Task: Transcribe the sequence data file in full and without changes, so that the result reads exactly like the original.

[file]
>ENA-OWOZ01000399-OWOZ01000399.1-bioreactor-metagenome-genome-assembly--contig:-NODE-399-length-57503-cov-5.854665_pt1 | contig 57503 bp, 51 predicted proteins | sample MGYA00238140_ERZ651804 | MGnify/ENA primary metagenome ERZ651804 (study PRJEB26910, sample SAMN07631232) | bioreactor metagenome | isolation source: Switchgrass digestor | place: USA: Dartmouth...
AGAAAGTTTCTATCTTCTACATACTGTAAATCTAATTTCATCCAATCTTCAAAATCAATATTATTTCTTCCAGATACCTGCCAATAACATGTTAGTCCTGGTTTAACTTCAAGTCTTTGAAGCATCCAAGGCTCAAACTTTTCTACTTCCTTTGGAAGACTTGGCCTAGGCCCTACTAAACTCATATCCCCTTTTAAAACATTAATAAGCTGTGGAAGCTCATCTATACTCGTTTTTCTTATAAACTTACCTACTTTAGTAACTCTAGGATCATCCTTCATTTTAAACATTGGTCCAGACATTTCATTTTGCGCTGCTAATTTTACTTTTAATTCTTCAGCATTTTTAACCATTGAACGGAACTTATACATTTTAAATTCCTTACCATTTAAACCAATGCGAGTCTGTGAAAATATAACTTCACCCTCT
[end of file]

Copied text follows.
>ENA-OWOZ01000399-OWOZ01000399.1-bioreactor-metagenome-genome-assembly--contig:-NODE-399-length-57503-cov-5.854665_pt1 | contig 57503 bp, 51 predicted proteins | sample MGYA00238140_ERZ651804 | MGnify/ENA primary metagenome ERZ651804 (study PRJEB26910, sample SAMN07631232) | bioreactor metagenome | isolation source: Switchgrass digestor | place: USA: Dartmouth...
AGAAAGTTTCTATCTTCTACATACTGTAAATCTAATTTCATCCAATCTTCAAAATCAATATTATTTCTTCCAGATACCTGCCAATAACATGTTAGTCCTGGTTTAACTTCAAGTCTTTGAAGCATCCAAGGCTCAAACTTTTCTACTTCCTTTGGAAGACTTGGCCTAGGCCCTACTAAACTCATATCCCCTTTTAAAACATTAATAAGCTGTGGAAGCTCATCTATACTCGTTTTTCTTATAAACTTACCTACTTTAGTAACTCTAGGATCATCCTTCATTTTAAACATTGGTCCAGACATTTCATTTTGCGCTGCTAATTTTACTTTTAATTCTTCAGCATTTTTAACCATTGAACGGAACTTATACATTTTAAATTCCTTACCATTTAAACCAATGCGAGTCTGTGAAAATATAACTTCACCCTCT